High blood pressure: Six foods that have been proven to lower readings

High blood pressure affects one in four adults in the UK, but many people don’t know they have it as the symptoms are not alway obvious or noticeable. The best way to find out if you have high blood pressure is to have your reading regularly checked, either by your GP or local pharmacist or using a blood pressure monitor at home. Lifestyle plays a huge role in treating high blood pressure. If a person successfully controls their blood pressure with a healthy lifestyle, they might avoid, delay or reduce the need for medication.

Calcium allows blood to clot normally, muscles and nerves to function properly, and the heart to beat normally. Most of the calcium is found inside your bones

The Cleveland Clinic

The Cleveland Clinic said on their website: “Calcium allows blood to clot normally, muscles and nerves to function properly, and the heart to beat normally.

“Most of the calcium is found inside your bones. Inadequate calcium intake may also increase blood pressure and increase your risk for high blood pressure.”

Health organisation, Bupa, also recommend adding more calcium to one’s diet to help improve high blood pressure.

People with low calcium intake have been shown to have high blood pressure.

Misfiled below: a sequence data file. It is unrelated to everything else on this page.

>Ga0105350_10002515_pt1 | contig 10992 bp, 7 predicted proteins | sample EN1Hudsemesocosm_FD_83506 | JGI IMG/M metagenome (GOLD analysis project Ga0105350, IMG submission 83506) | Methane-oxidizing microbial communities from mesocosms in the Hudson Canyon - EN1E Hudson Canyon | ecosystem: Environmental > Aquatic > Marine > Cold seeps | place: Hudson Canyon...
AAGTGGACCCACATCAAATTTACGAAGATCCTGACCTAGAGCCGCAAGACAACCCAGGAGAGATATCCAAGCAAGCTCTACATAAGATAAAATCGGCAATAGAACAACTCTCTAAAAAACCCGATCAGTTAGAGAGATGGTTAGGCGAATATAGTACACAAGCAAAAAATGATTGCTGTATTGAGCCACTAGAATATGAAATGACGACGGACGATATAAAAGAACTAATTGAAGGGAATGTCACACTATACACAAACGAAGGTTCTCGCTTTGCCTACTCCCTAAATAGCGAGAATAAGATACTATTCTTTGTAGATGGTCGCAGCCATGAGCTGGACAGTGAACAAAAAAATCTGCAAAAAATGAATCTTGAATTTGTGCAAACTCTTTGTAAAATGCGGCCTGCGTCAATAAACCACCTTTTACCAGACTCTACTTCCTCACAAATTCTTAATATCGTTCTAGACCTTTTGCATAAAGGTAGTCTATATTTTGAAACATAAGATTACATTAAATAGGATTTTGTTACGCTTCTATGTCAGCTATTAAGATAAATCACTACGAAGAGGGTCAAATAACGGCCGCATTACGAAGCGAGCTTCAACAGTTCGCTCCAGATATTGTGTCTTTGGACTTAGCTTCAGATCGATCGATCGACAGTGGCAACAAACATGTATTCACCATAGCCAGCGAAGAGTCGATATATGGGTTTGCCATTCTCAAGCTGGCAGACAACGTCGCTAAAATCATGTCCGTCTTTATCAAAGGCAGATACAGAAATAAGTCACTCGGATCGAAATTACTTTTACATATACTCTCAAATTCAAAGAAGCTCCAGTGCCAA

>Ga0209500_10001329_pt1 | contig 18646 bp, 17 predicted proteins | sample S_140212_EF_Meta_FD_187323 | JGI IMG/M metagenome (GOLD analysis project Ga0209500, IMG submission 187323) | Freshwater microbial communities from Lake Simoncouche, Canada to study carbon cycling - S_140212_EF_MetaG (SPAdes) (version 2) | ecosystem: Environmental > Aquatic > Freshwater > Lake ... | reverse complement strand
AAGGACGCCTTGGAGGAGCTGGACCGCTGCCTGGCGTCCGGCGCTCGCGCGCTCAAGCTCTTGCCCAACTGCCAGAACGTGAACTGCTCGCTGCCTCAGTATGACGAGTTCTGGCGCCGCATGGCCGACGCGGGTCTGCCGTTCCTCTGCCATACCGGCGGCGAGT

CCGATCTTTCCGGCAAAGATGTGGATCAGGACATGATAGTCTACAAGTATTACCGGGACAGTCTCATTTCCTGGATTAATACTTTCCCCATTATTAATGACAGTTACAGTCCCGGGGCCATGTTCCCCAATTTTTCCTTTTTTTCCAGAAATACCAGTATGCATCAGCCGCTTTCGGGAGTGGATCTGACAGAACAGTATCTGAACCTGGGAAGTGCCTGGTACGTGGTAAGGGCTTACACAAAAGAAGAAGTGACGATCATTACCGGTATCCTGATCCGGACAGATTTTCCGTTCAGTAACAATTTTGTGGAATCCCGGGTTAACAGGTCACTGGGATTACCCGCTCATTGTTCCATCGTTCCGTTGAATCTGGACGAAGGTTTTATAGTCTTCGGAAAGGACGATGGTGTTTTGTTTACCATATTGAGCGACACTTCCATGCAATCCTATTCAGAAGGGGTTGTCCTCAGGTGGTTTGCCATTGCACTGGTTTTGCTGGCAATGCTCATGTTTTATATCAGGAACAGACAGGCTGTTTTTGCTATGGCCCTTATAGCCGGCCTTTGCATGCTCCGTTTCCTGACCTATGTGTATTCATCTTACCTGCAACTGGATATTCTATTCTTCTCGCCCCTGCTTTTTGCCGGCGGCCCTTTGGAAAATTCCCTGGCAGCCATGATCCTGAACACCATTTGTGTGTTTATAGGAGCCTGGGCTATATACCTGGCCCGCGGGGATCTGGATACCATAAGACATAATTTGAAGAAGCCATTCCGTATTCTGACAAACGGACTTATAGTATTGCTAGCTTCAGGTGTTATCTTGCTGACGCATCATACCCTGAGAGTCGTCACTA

The British Dietetic Association lists the best sources of calcium which include:

  • Milk (all types) – 200ml contains 240mg of calcium
  • Yoghurt – 120g contains 200mg of calcium
  • Tofu – 60g contains 200mg of calcium
  • Calcium enriched orange juice – 15mls contains 180g of calcium
  • Pitta bread – 65g contains 60mg of calcium
  • Broccoli (boiled) – 75g contains 34mg of calcium

In a study with the US National Library of Medicine National Institutes of Health, daily calcium intake and it’s relation to blood pressure was investigated.

The study noted: “Several studies revealed that low calcium intake is related to high prevalence of cardiovascular diseases such as hypertension.”

The aim of the study was to evaluate the status of calcium intake between the hypertension and normotension groups and to investigate the correlation between dietary calcium intake and blood pressure.

In conclusion, the daily calcium intake of hypertension patients tended to be lower than that of normotensive subjects.

Also, relative to animal-based foods, plant-based foods were high contributors to calcium sources for both hypertension and normotension subjects. 

When a person’s calcium intake is low, they can develop high blood pressure due to non-relaxed smooth muscles.

The strain on the arteries and blood vessels makes them narrower, therefore, increasing the pressure of the blood flowing through.

Over time, it can cause heart and kidney diseases.

The tension is not something that develops overnight, it is a gradual development. If you suspect you might have high blood pressure, it’s important to speak with your GP about the best treatment options.

Source: Read Full Article